Lord, keep me mindful of the privilege of worshiping You.
Read PSALM 15
A psalm of David.
1 Lord, who may dwell in your sacred tent?
Who may live on your holy mountain?
2 The one whose walk is blameless,
who does what is righteous,
who speaks the truth from their heart;
3 whose tongue utters no slander,
who does no wrong to a neighbor,
and casts no slur on others;
4 who despises a vile person
but honors those who fear the Lord;
who keeps an oath even when it hurts,
and does not change their mind;
5 who lends money to the poor without interest;
who does not accept a bribe against the innocent.
Whoever does these things
will never be shaken.
New International Version (NIV)
Holy Bible, New International Version®, NIV® Copyright ©1973, 1978, 1984, 2011 by Biblica, Inc.® Used by permission. All rights reserved worldwide.
We cannot enter God’s presence just any old way. Our hearts and lives must be in tune with God for our worship to be acceptable to him.
David may have composed this psalm to celebrate the Ark of the Covenant being brought to Jerusalem. We cannot be sure of this, but the words certainly suit that occasion. They describe the character of the person the Lord welcomes to worship at his tabernacle. Such a person was David himself. In spite of his failings as recorded in Scripture, God calls him “a man after my own heart” (Acts 13:22). What an encouragement that God loves and uses flawed people like David and us to fulfill his purposes!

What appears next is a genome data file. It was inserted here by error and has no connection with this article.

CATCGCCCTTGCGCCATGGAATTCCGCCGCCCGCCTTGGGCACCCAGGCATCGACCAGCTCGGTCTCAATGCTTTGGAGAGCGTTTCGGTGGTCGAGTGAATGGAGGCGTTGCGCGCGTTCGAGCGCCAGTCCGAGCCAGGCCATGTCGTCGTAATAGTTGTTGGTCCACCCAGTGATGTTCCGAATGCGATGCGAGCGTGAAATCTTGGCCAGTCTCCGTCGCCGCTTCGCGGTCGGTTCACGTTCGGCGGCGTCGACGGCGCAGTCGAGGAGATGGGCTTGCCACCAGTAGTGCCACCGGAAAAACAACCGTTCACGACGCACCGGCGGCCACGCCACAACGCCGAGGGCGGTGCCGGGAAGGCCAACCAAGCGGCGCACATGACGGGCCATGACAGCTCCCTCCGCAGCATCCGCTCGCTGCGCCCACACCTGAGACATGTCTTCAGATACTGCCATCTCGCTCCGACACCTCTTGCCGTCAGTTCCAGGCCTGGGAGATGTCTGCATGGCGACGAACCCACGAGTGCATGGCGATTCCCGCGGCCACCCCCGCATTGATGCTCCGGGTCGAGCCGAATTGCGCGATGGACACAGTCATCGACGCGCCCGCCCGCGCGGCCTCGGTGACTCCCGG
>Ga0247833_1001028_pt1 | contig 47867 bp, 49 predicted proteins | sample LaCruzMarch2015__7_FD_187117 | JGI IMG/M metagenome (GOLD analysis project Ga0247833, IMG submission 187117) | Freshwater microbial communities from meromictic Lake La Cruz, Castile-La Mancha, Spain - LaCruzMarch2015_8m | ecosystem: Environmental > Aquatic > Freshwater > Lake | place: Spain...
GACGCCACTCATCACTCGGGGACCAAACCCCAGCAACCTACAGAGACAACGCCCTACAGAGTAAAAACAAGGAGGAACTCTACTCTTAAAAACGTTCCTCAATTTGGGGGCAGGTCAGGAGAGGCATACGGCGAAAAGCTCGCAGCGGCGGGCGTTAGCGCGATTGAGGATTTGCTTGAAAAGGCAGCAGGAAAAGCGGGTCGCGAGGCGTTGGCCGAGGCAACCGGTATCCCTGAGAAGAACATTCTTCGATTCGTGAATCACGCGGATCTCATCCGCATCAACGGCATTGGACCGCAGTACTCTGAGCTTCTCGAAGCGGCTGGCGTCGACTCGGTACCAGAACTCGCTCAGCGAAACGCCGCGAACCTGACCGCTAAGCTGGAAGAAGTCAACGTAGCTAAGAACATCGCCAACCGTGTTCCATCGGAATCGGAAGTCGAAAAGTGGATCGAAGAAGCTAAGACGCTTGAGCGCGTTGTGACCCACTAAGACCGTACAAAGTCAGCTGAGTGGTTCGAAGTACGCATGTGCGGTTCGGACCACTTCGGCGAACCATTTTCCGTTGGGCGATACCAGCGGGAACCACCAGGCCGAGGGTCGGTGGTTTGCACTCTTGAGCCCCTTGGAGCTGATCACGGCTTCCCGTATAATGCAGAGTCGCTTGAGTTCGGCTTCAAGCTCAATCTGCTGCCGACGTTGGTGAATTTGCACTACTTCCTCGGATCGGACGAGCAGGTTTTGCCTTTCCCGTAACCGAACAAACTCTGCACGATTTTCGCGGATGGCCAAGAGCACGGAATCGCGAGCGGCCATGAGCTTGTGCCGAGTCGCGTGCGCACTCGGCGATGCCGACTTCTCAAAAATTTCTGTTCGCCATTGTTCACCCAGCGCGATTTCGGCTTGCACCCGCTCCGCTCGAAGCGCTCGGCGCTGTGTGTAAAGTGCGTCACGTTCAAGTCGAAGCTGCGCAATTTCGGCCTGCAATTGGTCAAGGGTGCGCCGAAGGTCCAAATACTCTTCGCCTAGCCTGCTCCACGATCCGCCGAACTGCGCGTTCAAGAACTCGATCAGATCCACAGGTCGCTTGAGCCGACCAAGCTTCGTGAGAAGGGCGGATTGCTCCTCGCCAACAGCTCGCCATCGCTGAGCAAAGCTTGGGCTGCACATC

However, Psalm 15 allows us to make no excuses for our own failures. Its portrayal of the true worshipper’s character can be summed up in one word: integrity—the quality of being honest and having strong moral principles that you refuse to change. That quality is greatly missing in today’s world. Dishonorable dealings within the finance industry triggered the 2007–2008 economic crisis. That it should happen “in the world” is bad enough, but frequent moral and financial scandals within the church remind Christians that, for every finger we point at another, three are pointing back at us. And remember, the church is not just its leaders, but all who are part of it! How do we fare individually in the integrity column? How much of Psalm 15 is true of you and me?
Of course, in the new-covenant age, we enter God’s presence by grace through faith in Christ, and not by our works. However, that grace is not cheap! It cost God dearly. Let us not forget: “We must all appear before the judgment seat of Christ, so that each of us may receive what is due to us for the things done while in the body, whether good or bad” (2 Cor. 5:10).
The world loves it when church leaders fall into scandal. Today, pray for the protection, blessing and holiness of those in positions of Christian leadership over us.
O God, we enter Your presence not in our own righteousness but in that of Jesus of Nazareth, who has made us worthy to approach and greet You.
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